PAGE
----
The pairing: the intense roasty, chocolate, coffee, leather, tobacco, and whisky barrel notes from Brassneck Inertia II were a natural pairing for the pecan pie. Amazing. The tartness in the Four Winds Pequeño Cabo didn’t work with the pecans, butter, nor panna cotta. Nice beer, but not for this dish.
Four Winds: 3 — Brassneck: 2
Brassneck won the last round but Four Winds wins the contest!
Big thanks to the team at Wildebeest, and the folks at Four Winds and Brassneck for putting on this fun and stimulating dinner.
For the next while, I will endeavour to eat all the cuisines whose race/culture that the Orange One has insulted or referenced over the past year:
- Punjabi (Indian/Pakistani)
I had some Southern fried chicken at Big Al’s pop-up at The Lion’s Den Cafe recently, so that takes care of African-American for now. I think if I eat at Efendi Uyghur on Kingsway (Globe & Mail review here), that’ll take care of both Muslim and Chinese 😀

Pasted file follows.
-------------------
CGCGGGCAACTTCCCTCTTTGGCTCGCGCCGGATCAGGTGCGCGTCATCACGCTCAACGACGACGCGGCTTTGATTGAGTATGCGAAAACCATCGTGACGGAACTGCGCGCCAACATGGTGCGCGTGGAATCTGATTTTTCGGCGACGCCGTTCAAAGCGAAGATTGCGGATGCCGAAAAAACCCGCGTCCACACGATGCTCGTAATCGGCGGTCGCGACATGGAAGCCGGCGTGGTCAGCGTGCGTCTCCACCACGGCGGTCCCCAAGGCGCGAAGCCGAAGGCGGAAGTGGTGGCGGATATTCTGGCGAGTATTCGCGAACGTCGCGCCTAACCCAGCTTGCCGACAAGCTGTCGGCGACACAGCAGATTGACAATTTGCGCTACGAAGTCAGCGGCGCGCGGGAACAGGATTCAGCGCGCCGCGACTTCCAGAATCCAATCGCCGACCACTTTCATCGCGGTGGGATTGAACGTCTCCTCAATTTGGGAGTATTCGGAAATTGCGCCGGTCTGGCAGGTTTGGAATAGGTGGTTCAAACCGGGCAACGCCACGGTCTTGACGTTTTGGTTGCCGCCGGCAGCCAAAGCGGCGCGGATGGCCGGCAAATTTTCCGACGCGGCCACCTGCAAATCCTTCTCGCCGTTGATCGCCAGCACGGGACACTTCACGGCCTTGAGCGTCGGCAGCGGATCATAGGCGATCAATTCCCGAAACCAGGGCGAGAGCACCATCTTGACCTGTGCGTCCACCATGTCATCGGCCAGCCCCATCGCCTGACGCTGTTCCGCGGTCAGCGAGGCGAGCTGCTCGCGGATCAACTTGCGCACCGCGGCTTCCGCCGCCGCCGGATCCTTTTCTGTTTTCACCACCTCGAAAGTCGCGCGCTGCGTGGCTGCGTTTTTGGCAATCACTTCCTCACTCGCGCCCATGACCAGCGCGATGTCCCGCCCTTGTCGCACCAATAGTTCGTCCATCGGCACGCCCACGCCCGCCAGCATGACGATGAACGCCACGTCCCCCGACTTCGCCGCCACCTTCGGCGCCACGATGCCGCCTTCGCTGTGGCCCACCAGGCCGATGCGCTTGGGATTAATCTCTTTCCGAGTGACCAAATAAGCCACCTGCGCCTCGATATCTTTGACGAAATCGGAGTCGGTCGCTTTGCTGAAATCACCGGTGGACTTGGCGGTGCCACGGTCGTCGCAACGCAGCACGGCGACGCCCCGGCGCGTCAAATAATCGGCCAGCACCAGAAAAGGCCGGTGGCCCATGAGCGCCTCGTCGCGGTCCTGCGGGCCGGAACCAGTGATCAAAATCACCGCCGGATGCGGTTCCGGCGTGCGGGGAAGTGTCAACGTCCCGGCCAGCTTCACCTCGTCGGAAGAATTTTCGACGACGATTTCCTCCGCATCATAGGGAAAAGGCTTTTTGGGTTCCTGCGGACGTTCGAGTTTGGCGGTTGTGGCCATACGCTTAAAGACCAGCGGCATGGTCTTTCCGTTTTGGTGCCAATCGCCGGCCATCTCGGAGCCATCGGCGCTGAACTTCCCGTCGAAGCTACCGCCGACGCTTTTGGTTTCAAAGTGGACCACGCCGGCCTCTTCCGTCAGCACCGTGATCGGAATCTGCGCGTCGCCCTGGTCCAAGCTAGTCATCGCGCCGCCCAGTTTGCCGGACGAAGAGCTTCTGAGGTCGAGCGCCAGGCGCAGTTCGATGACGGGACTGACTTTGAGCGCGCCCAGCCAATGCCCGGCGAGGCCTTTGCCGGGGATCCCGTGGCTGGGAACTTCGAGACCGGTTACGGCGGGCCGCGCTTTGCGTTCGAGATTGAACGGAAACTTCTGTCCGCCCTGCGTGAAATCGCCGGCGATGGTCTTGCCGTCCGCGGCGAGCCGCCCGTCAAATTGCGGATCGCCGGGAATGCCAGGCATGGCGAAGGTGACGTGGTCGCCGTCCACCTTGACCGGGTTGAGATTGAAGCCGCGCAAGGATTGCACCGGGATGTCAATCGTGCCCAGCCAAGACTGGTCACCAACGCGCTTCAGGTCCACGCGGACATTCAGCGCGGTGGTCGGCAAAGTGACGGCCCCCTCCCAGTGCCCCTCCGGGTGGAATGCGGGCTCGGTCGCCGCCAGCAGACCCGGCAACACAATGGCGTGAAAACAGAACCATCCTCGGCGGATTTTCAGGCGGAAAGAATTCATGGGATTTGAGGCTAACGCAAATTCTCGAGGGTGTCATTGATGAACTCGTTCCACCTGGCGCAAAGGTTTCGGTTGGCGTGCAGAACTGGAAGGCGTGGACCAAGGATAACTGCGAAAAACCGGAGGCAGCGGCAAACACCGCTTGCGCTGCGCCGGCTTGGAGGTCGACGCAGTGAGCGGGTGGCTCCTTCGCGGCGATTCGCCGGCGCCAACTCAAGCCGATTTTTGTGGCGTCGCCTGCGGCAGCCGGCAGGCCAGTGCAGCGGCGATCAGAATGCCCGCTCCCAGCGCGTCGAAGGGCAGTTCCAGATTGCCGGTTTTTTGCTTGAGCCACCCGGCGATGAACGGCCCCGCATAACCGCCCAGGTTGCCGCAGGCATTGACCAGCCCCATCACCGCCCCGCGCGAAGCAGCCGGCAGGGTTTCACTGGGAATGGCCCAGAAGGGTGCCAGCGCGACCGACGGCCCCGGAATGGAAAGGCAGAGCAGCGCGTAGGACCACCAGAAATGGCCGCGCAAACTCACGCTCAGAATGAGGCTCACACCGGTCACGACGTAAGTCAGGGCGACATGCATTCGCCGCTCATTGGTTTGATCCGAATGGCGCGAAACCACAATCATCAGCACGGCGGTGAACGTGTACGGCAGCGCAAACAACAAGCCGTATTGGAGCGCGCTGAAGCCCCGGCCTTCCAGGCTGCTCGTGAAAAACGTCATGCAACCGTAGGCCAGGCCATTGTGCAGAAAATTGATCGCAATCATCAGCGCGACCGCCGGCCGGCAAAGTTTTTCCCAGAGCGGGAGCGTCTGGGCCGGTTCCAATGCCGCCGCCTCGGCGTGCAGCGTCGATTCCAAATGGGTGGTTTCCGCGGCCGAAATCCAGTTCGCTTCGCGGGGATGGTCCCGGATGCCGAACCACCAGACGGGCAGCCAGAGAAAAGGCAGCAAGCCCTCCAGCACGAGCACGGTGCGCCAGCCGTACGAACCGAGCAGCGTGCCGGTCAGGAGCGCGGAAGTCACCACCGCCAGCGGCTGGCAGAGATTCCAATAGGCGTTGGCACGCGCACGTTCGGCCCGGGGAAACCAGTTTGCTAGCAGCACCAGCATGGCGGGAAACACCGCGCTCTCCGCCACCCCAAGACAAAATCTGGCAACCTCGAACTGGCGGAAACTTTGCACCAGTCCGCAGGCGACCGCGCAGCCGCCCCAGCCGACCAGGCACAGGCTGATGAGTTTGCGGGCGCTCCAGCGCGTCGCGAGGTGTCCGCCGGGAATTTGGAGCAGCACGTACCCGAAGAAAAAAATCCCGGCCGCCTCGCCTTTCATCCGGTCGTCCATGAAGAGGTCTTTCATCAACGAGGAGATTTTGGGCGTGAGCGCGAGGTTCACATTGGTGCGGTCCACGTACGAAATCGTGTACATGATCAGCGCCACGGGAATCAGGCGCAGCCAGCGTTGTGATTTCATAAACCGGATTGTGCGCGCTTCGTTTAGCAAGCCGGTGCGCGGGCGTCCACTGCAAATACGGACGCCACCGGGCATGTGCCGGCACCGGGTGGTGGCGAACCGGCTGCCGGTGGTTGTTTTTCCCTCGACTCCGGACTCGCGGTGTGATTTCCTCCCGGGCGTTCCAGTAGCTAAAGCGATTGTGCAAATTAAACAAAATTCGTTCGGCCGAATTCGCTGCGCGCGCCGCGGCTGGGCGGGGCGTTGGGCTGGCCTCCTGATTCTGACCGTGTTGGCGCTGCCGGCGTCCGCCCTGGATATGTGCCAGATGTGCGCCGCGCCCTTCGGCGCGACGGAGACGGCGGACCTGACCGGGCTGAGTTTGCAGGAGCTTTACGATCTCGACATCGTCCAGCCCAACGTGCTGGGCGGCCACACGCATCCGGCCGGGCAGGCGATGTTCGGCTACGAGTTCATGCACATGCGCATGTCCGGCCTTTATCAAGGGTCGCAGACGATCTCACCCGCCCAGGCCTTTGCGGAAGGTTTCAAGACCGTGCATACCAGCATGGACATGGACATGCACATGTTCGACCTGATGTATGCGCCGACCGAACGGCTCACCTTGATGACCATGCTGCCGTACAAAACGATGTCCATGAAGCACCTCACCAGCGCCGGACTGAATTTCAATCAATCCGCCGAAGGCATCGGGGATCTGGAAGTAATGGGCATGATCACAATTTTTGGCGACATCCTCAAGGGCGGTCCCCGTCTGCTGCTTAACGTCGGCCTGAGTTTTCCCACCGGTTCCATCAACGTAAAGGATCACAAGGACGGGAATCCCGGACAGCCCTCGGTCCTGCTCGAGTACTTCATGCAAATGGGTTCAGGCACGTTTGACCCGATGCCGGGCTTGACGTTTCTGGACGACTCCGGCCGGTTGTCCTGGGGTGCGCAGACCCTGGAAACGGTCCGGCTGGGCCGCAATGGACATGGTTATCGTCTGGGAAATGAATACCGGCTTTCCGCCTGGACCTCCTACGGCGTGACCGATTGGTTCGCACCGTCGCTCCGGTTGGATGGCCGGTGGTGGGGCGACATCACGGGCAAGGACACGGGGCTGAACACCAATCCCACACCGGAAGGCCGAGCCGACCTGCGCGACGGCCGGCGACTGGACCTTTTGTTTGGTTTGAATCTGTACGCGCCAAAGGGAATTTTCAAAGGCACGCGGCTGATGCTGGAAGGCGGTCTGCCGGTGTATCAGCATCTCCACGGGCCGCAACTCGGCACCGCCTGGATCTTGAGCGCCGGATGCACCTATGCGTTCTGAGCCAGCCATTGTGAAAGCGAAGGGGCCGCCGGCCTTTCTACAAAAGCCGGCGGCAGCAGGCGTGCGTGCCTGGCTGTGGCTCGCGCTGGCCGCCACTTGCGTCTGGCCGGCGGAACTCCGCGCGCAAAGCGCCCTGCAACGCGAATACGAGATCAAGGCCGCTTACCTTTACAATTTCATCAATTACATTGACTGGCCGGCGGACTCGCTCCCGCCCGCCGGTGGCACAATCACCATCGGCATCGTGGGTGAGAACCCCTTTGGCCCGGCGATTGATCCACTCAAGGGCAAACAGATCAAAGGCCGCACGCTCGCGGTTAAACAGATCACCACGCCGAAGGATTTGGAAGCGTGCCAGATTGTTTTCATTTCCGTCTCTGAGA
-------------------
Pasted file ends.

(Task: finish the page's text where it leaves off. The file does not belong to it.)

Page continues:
For today, I re-visited Molli Cafe to try out their tortas. I tried their tacos before (pretty good) but my torta itch was only lightly scratched with the tortas from TK Sub Cafe so I was hoping Molli Cafe would do a better, more satisfying job.
In short: my stomach was VERY satisfied but the itch for tortas still remains.
Surprisingly, I don’t get a lot of hate mail or trolls commenting in the 2+ years I’ve had this blog and Instagram account. When I started, I knew that that would be a possibility — when you put out “strong opinions” on food, beer, and restaurants, not everyone is going to agree with you. And they might let you know about it, in interesting ways: